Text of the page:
When Movies Were Movies
BY Trudy Ring
April 15 2010 8:30 AM ET
With icons like Montgomery Clift, Gene Tierney, and Judy Garland on the screen and living legends like Anjelica Huston, Eva Marie Saint, and centenarian Luise Rainer greeting audiences, the TCM Classic Film Festival promises a movie-lover’s paradise featuring, as MGM once touted its players, “more stars than there are in the heavens.”
The festival, the first one to be held by the Turner Classic Movies cable channel, will take place in Hollywood April 22-25, with screenings at three theaters — Grauman’s Chinese, Mann’s Chinese 6, and the Egyptian — and additional events at the nearby Hollywood Roosevelt Hotel.
While TCM lets film buffs watch uncut, uninterrupted classics from the comfort of their couches, “there’s nothing quite like seeing these movies on the big screen,” says TCM host Robert Osborne. “You think you’ve seen Casablanca or Saturday Night Fever or Singin’ in the Rain, but until you see John Travolta strutting down the street in Saturday Night Fever on a big screen three stories tall and share it with other people, there’s no experience quite like it. We love the fact that people love TCM, and we love to bring you movies on TCM, but we also love this other experience to be felt by people.”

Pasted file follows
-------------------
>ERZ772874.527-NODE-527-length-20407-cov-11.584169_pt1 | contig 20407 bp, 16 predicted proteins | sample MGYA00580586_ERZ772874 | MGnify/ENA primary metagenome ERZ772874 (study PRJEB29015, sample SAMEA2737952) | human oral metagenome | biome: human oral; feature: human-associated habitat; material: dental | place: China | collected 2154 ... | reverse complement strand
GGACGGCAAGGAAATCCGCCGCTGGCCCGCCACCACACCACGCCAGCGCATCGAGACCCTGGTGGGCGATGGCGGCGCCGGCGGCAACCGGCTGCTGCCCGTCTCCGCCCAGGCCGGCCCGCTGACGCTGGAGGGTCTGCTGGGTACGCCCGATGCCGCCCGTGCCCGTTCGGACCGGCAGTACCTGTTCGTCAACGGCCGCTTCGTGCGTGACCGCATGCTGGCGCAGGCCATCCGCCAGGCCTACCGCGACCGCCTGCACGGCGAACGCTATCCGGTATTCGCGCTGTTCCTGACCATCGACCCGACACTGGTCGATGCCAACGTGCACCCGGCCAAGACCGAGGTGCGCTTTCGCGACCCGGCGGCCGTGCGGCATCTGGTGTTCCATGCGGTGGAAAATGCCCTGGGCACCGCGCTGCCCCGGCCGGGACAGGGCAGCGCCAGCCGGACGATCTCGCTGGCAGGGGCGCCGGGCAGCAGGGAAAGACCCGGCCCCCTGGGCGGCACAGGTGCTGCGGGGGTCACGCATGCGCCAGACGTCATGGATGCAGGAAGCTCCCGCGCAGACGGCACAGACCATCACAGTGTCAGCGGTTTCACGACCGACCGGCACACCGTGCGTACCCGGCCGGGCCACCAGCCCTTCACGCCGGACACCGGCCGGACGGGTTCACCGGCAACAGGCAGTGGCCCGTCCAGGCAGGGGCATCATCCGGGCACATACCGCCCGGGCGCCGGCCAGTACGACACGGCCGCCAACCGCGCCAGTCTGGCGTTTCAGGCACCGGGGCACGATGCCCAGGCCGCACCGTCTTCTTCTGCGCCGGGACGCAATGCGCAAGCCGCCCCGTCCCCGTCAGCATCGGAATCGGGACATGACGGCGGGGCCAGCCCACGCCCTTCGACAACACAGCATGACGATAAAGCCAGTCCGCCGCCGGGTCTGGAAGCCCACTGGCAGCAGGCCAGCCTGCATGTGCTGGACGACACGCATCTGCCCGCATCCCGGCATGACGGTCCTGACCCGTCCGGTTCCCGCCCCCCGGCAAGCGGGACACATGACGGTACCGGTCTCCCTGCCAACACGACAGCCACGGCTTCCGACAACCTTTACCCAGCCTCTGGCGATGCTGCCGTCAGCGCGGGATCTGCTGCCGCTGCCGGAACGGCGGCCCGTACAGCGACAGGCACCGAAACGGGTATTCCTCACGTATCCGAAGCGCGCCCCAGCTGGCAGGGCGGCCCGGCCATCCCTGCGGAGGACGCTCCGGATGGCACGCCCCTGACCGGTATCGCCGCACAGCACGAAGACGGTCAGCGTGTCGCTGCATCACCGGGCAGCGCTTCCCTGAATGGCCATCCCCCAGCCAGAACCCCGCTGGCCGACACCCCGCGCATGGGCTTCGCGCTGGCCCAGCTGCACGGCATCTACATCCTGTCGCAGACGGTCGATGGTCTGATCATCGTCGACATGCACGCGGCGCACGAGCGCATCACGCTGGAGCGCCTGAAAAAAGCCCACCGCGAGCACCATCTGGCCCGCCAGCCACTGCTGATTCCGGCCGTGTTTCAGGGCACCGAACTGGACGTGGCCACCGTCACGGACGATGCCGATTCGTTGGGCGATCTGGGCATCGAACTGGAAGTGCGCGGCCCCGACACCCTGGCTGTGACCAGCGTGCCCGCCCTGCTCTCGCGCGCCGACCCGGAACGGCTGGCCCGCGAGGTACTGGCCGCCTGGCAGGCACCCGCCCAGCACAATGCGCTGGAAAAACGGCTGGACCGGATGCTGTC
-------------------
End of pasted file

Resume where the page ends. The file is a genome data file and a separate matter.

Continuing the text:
The festival, which includes more than 40 films along with numerous panel discussions and Q&A sessions, offers much of interest to any fan of vintage cinema, but some titles may appeal especially LGBT audiences. For instance, the fest will screen a newly restored print of Elia Kazan’s 1960 film Wild River, starring the great gay (or perhaps bi) actor Montgomery Clift as a federal government engineer overseeing construction of a dam — and clashing with the locals — in Depression-era rural Tennessee.
“It is a very Kazan type of film; it is a story with some political implications,” says Osborne. “It is also interesting for fans of Montgomery Clift, because it’s Clift in the latter part of his career, after he’d had all that damage done to his face [in a severe auto accident in 1956], and he really doesn’t look like the Montgomery Clift of A Place in the Sun or The Heiress or Red River, but he is no less powerful an actor.” The film also features Lee Remick, Jo Van Fleet, and, in his screen debut, Bruce Dern. Curtis Hanson, director of L.A. Confidential and Wonder Boys, will introduce the movie.
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